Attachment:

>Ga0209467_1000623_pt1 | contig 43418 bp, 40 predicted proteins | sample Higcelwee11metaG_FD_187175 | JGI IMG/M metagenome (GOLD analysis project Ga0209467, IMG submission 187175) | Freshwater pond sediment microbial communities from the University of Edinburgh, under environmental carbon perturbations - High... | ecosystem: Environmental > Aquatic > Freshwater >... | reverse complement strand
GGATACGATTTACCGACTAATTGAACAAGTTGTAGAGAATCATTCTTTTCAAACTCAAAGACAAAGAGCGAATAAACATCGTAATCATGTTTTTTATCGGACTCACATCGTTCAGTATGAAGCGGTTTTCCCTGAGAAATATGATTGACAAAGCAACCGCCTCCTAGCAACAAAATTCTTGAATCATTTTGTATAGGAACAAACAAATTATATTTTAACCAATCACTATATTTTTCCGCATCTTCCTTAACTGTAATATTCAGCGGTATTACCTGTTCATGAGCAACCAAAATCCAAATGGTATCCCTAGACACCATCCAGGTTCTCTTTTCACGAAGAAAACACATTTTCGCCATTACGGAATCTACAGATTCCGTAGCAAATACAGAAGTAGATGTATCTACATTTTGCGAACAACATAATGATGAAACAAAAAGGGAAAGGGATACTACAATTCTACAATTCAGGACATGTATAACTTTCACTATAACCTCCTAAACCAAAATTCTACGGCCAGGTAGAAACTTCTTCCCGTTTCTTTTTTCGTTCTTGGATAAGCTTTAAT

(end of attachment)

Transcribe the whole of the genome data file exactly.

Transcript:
>Ga0209467_1000623_pt1 | contig 43418 bp, 40 predicted proteins | sample Higcelwee11metaG_FD_187175 | JGI IMG/M metagenome (GOLD analysis project Ga0209467, IMG submission 187175) | Freshwater pond sediment microbial communities from the University of Edinburgh, under environmental carbon perturbations - High... | ecosystem: Environmental > Aquatic > Freshwater >... | reverse complement strand
GGATACGATTTACCGACTAATTGAACAAGTTGTAGAGAATCATTCTTTTCAAACTCAAAGACAAAGAGCGAATAAACATCGTAATCATGTTTTTTATCGGACTCACATCGTTCAGTATGAAGCGGTTTTCCCTGAGAAATATGATTGACAAAGCAACCGCCTCCTAGCAACAAAATTCTTGAATCATTTTGTATAGGAACAAACAAATTATATTTTAACCAATCACTATATTTTTCCGCATCTTCCTTAACTGTAATATTCAGCGGTATTACCTGTTCATGAGCAACCAAAATCCAAATGGTATCCCTAGACACCATCCAGGTTCTCTTTTCACGAAGAAAACACATTTTCGCCATTACGGAATCTACAGATTCCGTAGCAAATACAGAAGTAGATGTATCTACATTTTGCGAACAACATAATGATGAAACAAAAAGGGAAAGGGATACTACAATTCTACAATTCAGGACATGTATAACTTTCACTATAACCTCCTAAACCAAAATTCTACGGCCAGGTAGAAACTTCTTCCCGTTTCTTTTTTCGTTCTTGGATAAGCTTTAAT